One reason that C is still popular is library development. Many programming languages allow you to link to C libraries and call C functions. It's easy to add this feature because C's object file format is pretty simple and C data types and functions are pretty easy to model.

It a chicken and egg situation. There are many C libraries, so new languages support calling C functions. Because many languages do this, new libraries are more likely to be written in C so that they can be used from many languages.

[+2] [2009-12-08 07:40:06] Vasiliy Stavenko

C can do that. Other languages is for abstraction. They are better. But, you can do everything, using c. Use it if you like. I use it when I need and don't asking why.

[+1] [2009-12-08 06:58:50] mmin

C has an long history and widely supported in every regions.

But I think you can try some concurrent programming language like erlang [1], which runs also fast on parallel computing.


[+1] [2009-12-08 08:00:10] Niklas R

Closest is microcode. VHDL [1] you may want research since supervisors won't like microcode. Most interesting new I tried is vvvv [2]


(2) VHDL is for designing hardware, not running code close to the hardware, infact it tends to be pretty slow to simulate VHDL - jk.
VHDL is not really code in the traditional sense. It's a hardware description language, meaning that you describe the way the hardware will operate and it will be synthesized down to gates and wires. - Bob Somers
VHDL designed my pen, pencil and paper I use for designing hardware. good languages - Niklas R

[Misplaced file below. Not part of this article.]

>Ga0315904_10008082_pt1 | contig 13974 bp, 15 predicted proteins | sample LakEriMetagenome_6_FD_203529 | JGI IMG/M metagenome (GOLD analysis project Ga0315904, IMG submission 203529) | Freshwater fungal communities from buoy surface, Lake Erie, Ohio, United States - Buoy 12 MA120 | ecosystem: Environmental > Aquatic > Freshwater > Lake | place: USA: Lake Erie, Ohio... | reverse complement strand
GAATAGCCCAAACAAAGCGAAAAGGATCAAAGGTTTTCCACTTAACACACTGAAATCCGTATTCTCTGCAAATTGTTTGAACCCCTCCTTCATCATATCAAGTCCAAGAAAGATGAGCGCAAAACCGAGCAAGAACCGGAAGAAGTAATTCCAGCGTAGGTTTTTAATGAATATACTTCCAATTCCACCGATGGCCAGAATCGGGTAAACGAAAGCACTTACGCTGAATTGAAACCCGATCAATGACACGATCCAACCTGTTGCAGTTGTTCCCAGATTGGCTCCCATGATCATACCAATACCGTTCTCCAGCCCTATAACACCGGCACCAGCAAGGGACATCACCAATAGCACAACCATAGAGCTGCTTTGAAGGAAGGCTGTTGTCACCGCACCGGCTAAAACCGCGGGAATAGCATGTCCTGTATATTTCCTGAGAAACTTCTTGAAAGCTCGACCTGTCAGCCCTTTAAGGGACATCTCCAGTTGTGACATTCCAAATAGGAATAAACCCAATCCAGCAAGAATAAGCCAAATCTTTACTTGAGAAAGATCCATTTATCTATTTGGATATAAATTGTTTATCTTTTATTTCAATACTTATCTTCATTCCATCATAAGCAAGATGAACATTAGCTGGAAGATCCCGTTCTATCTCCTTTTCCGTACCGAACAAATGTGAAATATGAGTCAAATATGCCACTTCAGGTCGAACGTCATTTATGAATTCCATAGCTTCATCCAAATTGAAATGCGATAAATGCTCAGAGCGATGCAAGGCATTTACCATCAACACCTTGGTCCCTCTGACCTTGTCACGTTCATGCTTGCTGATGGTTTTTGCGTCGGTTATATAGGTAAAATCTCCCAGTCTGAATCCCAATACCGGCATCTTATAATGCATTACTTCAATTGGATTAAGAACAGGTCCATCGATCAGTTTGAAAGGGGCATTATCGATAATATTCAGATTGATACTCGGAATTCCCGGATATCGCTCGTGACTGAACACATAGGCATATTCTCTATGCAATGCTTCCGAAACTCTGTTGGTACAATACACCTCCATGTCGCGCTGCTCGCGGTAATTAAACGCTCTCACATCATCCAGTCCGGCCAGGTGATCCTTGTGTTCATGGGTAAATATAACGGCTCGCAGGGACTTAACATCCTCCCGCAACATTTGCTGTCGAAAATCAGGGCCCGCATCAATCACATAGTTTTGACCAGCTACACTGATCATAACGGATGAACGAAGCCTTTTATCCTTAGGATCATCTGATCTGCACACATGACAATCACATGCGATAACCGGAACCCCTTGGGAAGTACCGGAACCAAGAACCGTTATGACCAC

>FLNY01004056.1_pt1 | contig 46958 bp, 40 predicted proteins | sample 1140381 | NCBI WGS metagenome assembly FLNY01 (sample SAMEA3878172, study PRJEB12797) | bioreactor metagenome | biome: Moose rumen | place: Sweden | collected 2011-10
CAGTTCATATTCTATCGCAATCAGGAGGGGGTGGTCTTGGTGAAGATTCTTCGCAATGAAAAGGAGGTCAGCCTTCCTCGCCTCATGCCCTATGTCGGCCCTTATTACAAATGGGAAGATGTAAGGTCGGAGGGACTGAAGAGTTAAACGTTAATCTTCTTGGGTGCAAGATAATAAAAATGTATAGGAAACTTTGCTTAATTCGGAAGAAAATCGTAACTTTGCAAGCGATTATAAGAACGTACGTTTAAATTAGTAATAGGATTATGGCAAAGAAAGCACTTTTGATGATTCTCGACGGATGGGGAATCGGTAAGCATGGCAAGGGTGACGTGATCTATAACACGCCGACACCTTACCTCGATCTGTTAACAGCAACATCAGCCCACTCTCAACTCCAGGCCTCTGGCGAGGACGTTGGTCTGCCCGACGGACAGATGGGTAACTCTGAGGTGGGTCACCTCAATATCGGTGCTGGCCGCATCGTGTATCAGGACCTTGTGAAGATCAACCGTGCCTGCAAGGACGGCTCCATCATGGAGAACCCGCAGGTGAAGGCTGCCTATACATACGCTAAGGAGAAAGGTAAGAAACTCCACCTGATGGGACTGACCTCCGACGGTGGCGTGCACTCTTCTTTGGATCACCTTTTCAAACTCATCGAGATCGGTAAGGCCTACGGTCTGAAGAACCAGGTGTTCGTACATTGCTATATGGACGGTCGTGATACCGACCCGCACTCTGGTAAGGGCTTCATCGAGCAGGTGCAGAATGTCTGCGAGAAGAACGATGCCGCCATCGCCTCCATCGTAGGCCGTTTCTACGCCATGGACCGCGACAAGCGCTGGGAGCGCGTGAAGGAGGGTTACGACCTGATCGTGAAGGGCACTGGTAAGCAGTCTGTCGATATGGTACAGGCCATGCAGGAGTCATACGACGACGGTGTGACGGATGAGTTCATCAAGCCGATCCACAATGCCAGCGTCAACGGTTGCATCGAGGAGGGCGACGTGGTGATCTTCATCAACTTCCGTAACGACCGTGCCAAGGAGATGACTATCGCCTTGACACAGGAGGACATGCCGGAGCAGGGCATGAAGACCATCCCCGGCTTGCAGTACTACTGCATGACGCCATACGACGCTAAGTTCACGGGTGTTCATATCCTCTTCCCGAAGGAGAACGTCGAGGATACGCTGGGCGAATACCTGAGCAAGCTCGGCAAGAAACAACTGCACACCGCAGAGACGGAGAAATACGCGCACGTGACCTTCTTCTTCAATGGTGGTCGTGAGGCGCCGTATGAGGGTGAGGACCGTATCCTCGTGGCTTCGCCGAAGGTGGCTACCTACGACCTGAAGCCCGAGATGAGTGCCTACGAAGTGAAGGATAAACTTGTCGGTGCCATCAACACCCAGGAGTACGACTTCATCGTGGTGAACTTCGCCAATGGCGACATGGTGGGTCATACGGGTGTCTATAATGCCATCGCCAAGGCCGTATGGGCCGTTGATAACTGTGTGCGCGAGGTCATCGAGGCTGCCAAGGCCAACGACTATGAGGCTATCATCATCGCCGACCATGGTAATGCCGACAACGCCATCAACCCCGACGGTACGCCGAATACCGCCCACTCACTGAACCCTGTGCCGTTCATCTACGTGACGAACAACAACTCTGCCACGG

VHDL is software in hardware. It's the lowest level you can get. NVidia codes their GPU in Verilog after all. - Pestilence
[+1] [2009-12-08 11:02:31] user224564

Assembler is the fastest language. There is no any language except asm that would be faster than C, because it is not needed. What will you do with another C language? Which is exactly as C but with different syntax? If you want speed at all cost - you use asm. If you want a bit more comfortable programming, you take C. If you need complex constructions, classes, OOP and fast development, you take C++, C#, Delphi, etc. There is no another language as fast as C, just because there is C.

(2) Well a C which allows multiple return values could be faster then current C and support for vector units are also missing seriously at the language level. And what about computed gotos or exceptions instead of very slow (setjmp and longjmp). And for multithreaded programming a definition of the memory model. The more i type the more i realize that we need an improved C language. - Lothar
Seamless parallelization is the thing C lacks (and can't get) that could make it faster in this octuple-core world. I kinda feel erlang fandom is getting louder and louder and even from a C partisan perspective I see they may have a point. - ZJR
[+1] [2009-12-08 15:05:18] webdreamer

Languages you use depend on what you want to do, but also on their acceptance. Java is way simpler to program some things, but it's way slower because it uses the JVM but especially because it's higher level, so you don't have the same control over the way your hardware is used. Assembly is faster than C, but C is way easier to use :-P. The amount of control you have it's pretty important.

IN AI Lisp is very popular, but it's still coping to be as fast as other languages. However it's syntax is appropriate for AI work. C++ became popular in games because it's OO-oriented, is, for now, faster than Java and C#, and the most popular game engines are written in that language.

With the advent of the OO-programming languages, I think people forgot or stopped trying to make competition for the lower level languages. That's also because there's nothing wrong with C. Of course C has some disadvantages, especially for it's use of pointers which may cause memory faults that are hard to test and debug. Some recent projects aim at solving C's problems, but I think they're not popular because C doesn't have that many problems :-P and also, there's already a large number of applications that were developed in C.